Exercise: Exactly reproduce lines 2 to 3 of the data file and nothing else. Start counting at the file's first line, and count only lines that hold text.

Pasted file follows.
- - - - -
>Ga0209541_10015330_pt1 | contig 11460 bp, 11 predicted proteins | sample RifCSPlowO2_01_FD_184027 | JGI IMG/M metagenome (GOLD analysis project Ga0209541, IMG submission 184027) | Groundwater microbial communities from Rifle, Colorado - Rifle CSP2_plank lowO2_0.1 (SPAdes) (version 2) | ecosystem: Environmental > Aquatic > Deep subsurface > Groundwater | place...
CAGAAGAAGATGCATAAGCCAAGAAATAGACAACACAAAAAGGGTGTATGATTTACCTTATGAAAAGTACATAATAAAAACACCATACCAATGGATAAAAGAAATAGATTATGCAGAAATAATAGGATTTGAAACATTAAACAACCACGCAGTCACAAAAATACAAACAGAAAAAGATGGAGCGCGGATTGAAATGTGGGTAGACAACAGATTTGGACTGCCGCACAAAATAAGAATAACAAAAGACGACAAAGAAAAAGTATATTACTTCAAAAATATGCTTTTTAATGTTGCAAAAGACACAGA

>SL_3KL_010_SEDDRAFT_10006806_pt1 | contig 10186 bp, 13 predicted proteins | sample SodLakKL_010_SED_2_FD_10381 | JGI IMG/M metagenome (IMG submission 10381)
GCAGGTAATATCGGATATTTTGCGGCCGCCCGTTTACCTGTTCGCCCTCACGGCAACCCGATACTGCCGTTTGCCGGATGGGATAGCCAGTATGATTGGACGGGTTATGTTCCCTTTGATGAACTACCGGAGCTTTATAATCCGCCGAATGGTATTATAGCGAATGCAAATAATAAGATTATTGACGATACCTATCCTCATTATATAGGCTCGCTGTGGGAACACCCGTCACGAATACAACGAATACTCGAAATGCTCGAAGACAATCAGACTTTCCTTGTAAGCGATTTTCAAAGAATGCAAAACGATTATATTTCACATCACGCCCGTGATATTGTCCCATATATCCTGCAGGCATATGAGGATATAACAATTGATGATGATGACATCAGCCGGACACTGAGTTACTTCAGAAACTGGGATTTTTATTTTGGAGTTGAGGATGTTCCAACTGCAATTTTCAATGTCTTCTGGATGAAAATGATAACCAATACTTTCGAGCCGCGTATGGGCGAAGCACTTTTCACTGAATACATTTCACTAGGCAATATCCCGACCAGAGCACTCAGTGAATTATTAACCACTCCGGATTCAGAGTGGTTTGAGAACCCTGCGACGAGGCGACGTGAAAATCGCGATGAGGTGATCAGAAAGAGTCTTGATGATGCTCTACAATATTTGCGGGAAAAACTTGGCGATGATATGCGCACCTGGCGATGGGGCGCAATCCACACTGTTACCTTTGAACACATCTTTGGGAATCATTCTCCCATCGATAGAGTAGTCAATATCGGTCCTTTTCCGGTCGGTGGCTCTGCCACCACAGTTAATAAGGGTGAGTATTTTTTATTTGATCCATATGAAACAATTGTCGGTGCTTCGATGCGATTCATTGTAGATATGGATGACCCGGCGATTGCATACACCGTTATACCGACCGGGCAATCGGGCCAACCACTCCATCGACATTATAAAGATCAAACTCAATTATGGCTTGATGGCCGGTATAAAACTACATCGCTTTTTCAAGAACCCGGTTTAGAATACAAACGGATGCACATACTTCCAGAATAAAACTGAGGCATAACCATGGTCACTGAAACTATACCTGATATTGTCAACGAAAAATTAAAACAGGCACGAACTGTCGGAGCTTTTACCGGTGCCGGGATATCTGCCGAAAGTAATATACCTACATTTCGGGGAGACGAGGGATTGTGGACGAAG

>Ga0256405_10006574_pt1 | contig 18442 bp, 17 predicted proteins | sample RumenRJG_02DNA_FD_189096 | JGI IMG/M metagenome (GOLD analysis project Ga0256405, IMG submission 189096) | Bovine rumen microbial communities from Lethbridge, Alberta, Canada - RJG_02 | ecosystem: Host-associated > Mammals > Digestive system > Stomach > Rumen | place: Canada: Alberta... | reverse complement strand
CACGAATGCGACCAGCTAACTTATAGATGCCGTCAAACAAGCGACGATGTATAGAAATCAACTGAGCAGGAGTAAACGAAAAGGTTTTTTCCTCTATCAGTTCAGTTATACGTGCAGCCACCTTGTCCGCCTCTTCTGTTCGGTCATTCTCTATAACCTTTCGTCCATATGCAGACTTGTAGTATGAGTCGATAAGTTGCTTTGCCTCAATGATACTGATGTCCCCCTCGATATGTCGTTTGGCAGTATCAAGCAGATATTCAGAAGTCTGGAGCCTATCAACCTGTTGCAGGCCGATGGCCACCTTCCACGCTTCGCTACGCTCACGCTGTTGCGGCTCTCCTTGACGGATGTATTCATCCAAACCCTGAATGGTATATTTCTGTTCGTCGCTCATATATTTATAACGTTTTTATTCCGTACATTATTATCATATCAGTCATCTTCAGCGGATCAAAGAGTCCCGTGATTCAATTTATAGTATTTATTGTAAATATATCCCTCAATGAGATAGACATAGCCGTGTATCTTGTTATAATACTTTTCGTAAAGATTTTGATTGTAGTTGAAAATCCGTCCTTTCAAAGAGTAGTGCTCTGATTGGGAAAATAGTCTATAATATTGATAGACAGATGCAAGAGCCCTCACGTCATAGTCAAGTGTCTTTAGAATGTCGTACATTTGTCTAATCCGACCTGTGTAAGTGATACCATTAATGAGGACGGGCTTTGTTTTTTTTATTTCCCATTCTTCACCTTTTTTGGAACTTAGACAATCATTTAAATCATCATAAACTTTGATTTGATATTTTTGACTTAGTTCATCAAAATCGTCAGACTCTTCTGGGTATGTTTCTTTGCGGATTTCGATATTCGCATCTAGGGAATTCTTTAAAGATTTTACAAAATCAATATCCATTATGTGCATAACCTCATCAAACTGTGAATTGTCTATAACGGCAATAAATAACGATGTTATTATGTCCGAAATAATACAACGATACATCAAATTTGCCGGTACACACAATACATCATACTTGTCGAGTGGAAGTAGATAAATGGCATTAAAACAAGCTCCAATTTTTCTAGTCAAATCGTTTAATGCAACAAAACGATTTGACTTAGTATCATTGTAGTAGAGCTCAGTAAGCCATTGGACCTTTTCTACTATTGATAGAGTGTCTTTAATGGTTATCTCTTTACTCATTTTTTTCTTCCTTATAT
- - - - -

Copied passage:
CAGAAGAAGATGCATAAGCCAAGAAATAGACAACACAAAAAGGGTGTATGATTTACCTTATGAAAAGTACATAATAAAAACACCATACCAATGGATAAAAGAAATAGATTATGCAGAAATAATAGGATTTGAAACATTAAACAACCACGCAGTCACAAAAATACAAACAGAAAAAGATGGAGCGCGGATTGAAATGTGGGTAGACAACAGATTTGGACTGCCGCACAAAATAAGAATAACAAAAGACGACAAAGAAAAAGTATATTACTTCAAAAATATGCTTTTTAATGTTGCAAAAGACACAGA

>SL_3KL_010_SEDDRAFT_10006806_pt1 | contig 10186 bp, 13 predicted proteins | sample SodLakKL_010_SED_2_FD_10381 | JGI IMG/M metagenome (IMG submission 10381)